Below is Richard Blanco’s poem written for the second inauguration of Obama with my comments in italics after each of the nine stanzas.
One sun rose on us today, kindled over our shores,
peeking over the Smokies, greeting the faces
of the Great Lakes, spreading a simple truth
across the Great Plains, then charging across the Rockies.
One light, waking up rooftops, under each one, a story
told by our silent gestures moving across windows.
S1 – The start of the day from the outside determined by the sun and ‘kindled’ is an appropriate word for the sun is fire and you could consider dawn as the breaking of fire on the world … links nicely in the second line with the Smokies (I take it these are mountains with this name). The sun is simple and true – at least from most peoples perspective (unless you are a studier of sunspots) … truth and plain link nicely … and light can suddenly charge across landscape even such rugged mountains as the Rockies … and it does of course wakeup the world – the roof top world that is open to light … and then the reflection coming down to what cannot be clearly seen – to the people within that silently move … seen only as blurred shapes from the outside – gestures (a movement of part of the body to express meaning) … but each person has a story – a hidden story akin to being hidden from the light of the sun. Herein lies the theme that of oneness and of being inclusive.
My face, your face, millions of faces in morning’s mirrors,
each one yawning to life, crescendoing into our day:
pencil-yellow school buses, the rhythm of traffic lights,
fruit stands: apples, limes, and oranges arrayed like rainbows
begging our praise. Silver trucks heavy with oil or paper —
bricks or milk, teeming over highways alongside us,
on our way to clean tables, read ledgers, or save lives —
to teach geometry, or ring up groceries as my mother did
for twenty years, so I could write this poem for all of us today.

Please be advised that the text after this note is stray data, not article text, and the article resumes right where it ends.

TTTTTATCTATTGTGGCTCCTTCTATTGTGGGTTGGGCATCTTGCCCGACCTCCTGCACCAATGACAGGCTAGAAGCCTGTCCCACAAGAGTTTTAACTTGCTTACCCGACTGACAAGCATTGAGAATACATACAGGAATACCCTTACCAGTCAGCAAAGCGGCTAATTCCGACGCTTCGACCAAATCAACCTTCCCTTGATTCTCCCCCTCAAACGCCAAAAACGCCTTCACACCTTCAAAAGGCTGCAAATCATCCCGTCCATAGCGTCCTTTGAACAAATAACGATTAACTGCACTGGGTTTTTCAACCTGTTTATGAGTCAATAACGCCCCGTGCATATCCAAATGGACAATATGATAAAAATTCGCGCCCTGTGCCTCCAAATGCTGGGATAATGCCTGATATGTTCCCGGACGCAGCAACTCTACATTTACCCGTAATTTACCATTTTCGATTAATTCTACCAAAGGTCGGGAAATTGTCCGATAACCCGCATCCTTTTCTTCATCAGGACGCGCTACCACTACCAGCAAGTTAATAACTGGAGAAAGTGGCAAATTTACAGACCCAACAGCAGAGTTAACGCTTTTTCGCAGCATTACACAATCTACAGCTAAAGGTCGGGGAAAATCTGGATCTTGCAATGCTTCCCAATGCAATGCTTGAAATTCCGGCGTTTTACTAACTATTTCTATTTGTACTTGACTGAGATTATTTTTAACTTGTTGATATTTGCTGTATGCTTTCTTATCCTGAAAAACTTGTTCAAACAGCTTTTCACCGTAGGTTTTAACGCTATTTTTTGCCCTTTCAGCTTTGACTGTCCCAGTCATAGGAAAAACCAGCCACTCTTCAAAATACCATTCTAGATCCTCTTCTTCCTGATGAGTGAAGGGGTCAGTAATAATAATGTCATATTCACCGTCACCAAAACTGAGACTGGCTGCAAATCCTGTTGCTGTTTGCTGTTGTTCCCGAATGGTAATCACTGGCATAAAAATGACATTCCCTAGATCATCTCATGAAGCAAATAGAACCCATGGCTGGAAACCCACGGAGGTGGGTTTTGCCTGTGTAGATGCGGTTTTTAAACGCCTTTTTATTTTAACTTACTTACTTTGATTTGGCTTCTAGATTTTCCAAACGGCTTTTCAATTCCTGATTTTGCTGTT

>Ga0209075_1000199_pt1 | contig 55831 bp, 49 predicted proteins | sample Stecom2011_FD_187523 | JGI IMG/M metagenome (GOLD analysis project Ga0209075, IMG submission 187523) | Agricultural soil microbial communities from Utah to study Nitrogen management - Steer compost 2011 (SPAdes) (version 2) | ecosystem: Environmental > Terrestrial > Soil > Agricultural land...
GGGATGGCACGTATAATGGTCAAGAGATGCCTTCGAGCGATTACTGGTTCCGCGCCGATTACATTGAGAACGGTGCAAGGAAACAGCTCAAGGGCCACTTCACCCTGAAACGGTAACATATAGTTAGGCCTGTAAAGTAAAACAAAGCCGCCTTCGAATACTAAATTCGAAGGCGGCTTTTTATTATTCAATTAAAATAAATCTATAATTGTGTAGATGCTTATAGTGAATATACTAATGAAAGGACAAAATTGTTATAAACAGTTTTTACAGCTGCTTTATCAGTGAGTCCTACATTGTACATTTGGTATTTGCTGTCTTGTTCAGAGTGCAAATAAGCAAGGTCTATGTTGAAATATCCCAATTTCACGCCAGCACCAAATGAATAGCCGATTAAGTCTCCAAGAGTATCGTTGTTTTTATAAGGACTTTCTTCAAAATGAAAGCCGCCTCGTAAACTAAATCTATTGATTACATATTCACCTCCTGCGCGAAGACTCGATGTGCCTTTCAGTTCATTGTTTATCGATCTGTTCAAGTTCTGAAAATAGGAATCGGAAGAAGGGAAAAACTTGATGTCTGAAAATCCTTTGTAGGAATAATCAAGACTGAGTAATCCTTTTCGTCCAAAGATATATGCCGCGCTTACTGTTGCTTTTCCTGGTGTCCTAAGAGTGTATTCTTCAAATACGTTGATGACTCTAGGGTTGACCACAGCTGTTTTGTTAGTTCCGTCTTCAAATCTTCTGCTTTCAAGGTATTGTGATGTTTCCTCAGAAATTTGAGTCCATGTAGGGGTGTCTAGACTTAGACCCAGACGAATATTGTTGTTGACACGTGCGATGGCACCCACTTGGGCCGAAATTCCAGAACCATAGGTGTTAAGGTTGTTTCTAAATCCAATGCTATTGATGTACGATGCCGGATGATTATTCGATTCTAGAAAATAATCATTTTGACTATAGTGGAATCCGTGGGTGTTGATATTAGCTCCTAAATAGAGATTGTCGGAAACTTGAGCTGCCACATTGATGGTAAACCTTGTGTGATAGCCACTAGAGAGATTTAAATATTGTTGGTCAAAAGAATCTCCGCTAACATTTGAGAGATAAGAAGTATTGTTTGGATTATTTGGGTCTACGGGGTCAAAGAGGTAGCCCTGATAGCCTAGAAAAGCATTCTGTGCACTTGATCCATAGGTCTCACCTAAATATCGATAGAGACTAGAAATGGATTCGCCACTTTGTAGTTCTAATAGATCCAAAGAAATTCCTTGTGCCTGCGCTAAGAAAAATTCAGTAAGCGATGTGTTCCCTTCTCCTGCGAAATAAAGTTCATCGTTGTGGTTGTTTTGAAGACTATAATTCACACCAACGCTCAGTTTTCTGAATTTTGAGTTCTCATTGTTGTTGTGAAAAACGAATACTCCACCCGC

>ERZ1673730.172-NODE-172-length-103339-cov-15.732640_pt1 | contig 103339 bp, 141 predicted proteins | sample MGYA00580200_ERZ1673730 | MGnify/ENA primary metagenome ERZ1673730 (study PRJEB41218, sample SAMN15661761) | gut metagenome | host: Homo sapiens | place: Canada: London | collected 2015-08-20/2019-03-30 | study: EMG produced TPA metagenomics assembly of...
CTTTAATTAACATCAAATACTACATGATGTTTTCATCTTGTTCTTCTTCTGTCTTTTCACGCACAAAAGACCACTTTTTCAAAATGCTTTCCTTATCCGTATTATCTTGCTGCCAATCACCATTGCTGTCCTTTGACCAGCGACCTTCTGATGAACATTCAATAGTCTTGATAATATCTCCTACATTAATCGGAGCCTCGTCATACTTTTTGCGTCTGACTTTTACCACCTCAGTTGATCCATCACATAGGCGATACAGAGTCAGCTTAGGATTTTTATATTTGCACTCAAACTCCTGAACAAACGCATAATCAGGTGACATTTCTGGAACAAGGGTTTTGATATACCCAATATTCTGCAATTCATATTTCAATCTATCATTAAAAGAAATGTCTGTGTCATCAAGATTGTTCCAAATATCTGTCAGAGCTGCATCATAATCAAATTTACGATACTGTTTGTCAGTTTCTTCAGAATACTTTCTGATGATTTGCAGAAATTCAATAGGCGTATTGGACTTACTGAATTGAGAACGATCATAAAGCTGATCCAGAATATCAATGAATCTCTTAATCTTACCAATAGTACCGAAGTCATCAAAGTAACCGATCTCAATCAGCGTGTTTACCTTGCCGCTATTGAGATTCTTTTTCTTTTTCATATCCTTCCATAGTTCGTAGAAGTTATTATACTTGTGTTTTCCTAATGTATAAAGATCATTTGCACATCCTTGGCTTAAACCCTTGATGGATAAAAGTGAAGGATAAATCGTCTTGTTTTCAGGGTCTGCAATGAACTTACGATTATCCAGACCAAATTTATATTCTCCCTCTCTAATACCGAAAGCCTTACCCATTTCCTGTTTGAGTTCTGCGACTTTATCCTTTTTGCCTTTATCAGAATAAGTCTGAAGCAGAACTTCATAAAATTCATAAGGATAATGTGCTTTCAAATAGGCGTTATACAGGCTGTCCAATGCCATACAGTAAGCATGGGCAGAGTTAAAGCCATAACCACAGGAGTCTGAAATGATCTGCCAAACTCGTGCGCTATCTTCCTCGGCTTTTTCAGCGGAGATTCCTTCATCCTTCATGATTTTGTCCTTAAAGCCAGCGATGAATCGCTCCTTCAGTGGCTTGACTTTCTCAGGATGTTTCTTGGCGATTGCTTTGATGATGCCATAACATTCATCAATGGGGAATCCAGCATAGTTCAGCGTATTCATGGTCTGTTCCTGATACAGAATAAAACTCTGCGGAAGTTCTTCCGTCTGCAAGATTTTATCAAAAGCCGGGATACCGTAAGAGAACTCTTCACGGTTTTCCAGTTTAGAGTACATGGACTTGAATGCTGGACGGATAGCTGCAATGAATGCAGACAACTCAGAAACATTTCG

S2 … movement to specific detail to personal lives as though the sun can now pierce into this world … the common routines … the increase in momentum – crescendo … and now we see such detailed specific colours as the rainbow of different fruits … people are not merely gestures they are now in action – with a personal reflection on the occupation of RB’s mother for many years and the goal for her son.
All of us as vital as the one light we move through,
the same light on blackboards with lessons for the day:
equations to solve, history to question, or atoms imagined,
the “I have a dream” we all keep dreaming,
or the impossible vocabulary of sorrow that won’t explain
the empty desks of twenty children marked absent
today, and forever. Many prayers, but one light
breathing color into stained glass windows,
life into the faces of bronze statues, warmth
onto the steps of our museums and park benches
as mothers watch children slide into the day.
S3 … We are all integrated through the light of our existence. That light is vital as vital as we are to each other. And now consider children learning through that light and as children we all have a dream, a future – ambitions – but then there is that reference to the slaughter of twenty children where there are no words for those caught in grief … and perhaps the dream is on hold … but the one light (akin to the one God) is an answer to prayer breathes life (colour) and warmth into the inanimate – and perhaps recovery to those in grief (likened to bronze statues)– or generally for those in need of a response to their prayer – note stained glass has church and religious connotations. And at the detailed level a mother watches a child slide into the day – slide into life … a reference to play and playground and early years.
One ground. Our ground, rooting us to every stalk
of corn, every head of wheat sown by sweat
and hands, hands gleaning coal or planting windmills